Mobile County Department of Human Resources
Released for Publication July 22, 2015.
Appeal from Mobile Juvenile Court. (JU-01-1999.01). George A. Brown, Trial Judge.
For Appellant: J.E. Wilson, Mobile.
For Appellee: Sharon E. Ficquette, Chief Legal Counsel, Karen P. Phillips, Asst. Atty. Gen., Department of Human Resources.
Thompson, P.J., and Pittman, Thomas, and Donaldson, JJ., concur. Moore, J., concurs in the result in part and dissents in part, with writing.
C.S. (" the mother" ) appeals from a judgment of the Mobile Juvenile Court terminating her parental rights as to a 12-year-old minor child, A.L.C. (" the child" ), in response to a petition filed by the Mobile County Department of Human Resources (" DHR" ) and after holding an ore tenus proceeding at which a DHR caseworker and her supervisor, a psychologist who had evaluated the mother, a mental-health therapist who has counseled the child, a family counselor, the child's foster father, and the child's maternal grandmother testified. In pertinent part, the judgment under review provides as follows:
" [The child] is a dependent child as that term is defined in the Code of Alabama having been adjudicated to be a dependent child by order of this Court lastly in 2004. The child has remained in the custody of [DHR] since [that] time.
" ... This Court previously issued an order terminating the rights of the mother and the father, [R.C.,] but the mother appealed said judgment and the same was reversed [see C.S.B. v. State Dep't of Human Res., 26 So.3d 426 (Ala.Civ.App. 2009) ('C.S. I')]. The father did not appeal and this Court determines that the father's rights have been terminated.
" ... Subsequent to remand to this Court, the Court dismissed the termination of parental rights petition and [adjudicated in the mother's favor] a subsequent termination of parental rights petition [via a] summary judgment [see Mobile Cnty. Dep't of Human Res. v. C.S., 89 So.3d 780 (Ala.Civ.App. 2012) ('C.S. II')]. The Court thereafter directed [DHR] to resume efforts at reunification.
" ... From the evidence presented this date, the Court finds [DHR] exercised all reasonable efforts to promote a reunification plan but that said plan failed because the mother is incapable of taking care of the child and providing for the child's needs.
" ... The Court finds that although [DHR] has made little if any efforts to find relative placement ... the evidence shows that only the maternal grandmother is a relative who has had any involvement with the child and the mother, and that the maternal grandmother has never sought custody of the child. The Court further finds that the maternal grandmother is well aware of the circumstances surrounding the child and the mother, and that her failure to seek to intervene in this matter establishes, in the Court's opinion, that she is not a viable placement resource. The Court therefore concludes that there are no relatives who are able or willing to take the care, custody, and control of [the] child.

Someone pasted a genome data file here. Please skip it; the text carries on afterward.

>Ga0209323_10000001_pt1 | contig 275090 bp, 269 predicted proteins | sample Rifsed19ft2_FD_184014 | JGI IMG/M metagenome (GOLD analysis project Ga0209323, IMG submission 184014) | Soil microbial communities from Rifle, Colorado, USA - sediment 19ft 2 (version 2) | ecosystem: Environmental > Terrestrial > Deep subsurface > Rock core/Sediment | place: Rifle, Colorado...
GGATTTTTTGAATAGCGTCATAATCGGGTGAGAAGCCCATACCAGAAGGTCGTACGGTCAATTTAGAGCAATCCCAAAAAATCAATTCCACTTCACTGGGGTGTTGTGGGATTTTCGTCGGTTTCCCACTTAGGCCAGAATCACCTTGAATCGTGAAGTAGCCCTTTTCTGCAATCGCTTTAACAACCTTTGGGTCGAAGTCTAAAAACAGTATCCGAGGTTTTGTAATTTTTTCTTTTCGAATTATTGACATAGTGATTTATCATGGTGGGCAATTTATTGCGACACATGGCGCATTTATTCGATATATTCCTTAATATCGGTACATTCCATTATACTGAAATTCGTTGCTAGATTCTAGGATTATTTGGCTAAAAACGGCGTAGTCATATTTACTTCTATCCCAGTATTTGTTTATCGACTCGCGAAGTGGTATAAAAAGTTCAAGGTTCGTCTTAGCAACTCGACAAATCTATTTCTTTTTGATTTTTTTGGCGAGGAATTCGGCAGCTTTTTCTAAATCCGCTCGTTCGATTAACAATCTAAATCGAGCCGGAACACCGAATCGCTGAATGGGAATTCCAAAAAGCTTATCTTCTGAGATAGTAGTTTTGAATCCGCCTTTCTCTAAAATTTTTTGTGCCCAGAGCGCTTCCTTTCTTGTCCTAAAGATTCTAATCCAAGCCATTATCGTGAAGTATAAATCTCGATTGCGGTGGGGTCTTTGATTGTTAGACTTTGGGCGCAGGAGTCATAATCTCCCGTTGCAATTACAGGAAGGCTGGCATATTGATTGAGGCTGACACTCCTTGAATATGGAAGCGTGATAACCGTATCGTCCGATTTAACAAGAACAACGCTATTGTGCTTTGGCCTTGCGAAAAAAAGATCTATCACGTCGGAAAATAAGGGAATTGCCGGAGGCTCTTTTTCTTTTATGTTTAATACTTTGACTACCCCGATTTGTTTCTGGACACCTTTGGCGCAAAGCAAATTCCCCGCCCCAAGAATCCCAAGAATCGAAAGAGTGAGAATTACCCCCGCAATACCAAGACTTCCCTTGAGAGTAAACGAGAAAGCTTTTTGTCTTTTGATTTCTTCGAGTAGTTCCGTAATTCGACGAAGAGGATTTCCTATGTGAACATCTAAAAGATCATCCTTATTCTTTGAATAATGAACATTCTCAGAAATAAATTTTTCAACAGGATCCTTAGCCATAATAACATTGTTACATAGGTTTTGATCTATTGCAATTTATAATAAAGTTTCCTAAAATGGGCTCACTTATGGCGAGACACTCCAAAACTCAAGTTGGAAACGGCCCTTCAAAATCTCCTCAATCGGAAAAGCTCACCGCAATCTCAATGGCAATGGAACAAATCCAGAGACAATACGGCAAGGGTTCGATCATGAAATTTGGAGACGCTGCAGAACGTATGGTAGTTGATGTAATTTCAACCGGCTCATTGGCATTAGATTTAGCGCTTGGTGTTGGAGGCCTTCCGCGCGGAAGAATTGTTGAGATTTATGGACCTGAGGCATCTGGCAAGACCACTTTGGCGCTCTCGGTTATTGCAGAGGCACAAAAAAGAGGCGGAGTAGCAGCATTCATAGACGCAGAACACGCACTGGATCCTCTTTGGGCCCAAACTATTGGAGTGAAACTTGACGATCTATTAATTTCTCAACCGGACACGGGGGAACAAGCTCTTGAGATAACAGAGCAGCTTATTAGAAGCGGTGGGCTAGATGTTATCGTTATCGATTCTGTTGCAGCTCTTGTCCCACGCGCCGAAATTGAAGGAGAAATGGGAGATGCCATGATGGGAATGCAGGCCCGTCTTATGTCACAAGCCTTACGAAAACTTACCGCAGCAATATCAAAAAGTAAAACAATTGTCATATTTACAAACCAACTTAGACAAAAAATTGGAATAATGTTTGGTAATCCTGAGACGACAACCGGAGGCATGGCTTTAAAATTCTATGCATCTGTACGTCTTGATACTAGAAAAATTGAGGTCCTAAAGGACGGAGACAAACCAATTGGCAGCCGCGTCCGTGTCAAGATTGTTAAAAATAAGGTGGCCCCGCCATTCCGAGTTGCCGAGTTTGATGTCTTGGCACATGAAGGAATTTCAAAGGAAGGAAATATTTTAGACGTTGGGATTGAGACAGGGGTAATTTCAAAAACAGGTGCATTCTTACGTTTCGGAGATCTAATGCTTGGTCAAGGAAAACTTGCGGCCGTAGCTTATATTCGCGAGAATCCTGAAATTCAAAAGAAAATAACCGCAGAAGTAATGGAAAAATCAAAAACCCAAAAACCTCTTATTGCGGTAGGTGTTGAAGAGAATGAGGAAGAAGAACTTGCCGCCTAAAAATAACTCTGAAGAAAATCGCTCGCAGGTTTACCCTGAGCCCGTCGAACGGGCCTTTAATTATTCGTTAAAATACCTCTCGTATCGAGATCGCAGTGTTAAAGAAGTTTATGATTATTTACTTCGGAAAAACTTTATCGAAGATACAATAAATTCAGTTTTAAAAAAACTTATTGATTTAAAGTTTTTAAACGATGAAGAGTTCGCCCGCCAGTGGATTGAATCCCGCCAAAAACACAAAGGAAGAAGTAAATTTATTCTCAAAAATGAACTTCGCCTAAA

" ... The Court further finds that the child has been in the care of the current foster parents for most of the child's life, has formed a significant bond with said foster parents, and that said foster parents are desirous of adopting this child. The Court finds that it is in the best interest of the child that she be allowed to be adopted by said foster parents.
" ... The Court concludes from all of the evidence that although the mother and child have a relationship, the child has a more significant relationship with the current foster parents and that said relationship should be made permanent by adoption and that therefore it is necessary to terminate the parental rights of the mother.
" ... Given the age of the child, and the relationship between the child and the mother and the relationship between the mother and the foster parents, this Court is convinced that the foster parents, (and later the adoptive parents),
will allow the child to maintain a significant relationship with the mother and that the same would be in the best interest of the child.
" ... Wherefore the Court finds that termination of parental rights is in the best interest of the child."
As a prefatory matter, we note that, in C.S. I, although a majority of this court opined that while the juvenile court could properly have determined the mother to have a mental defect and that " expert testimony should not be required to prove an obvious mental deficit," 26 So.3d at 433 (Moore, J., concurring specially but agreeing to proposition asserted in dissent authored by Thomas, J., and joined by Bryan, J.), a different majority of this court simultaneously concluded that DHR had failed to secure the admission of " evidence as to the extent of the mother's limited mental capacity, whether the mother's mental limitations prevent her from being able to fulfill her parental responsibilities to the child, and whether the mother's condition is likely to change" and noted that DHR had not appealed from the judgment to the extent that the juvenile court had excluded testimonial and documentary evidence of the mother's mental evaluations that might have supported the initial termination judgment. 26 So.3d at 432 (per Thompson, P.J., with Pittman, J., concurring and Moore, J., concurring specially). Similarly, in C.S. II, we held that DHR's second action seeking the termination of the mother's parental rights had been foiled by DHR's own admission that nothing had changed since the filing of its initial termination petition and by DHR's failure to timely ...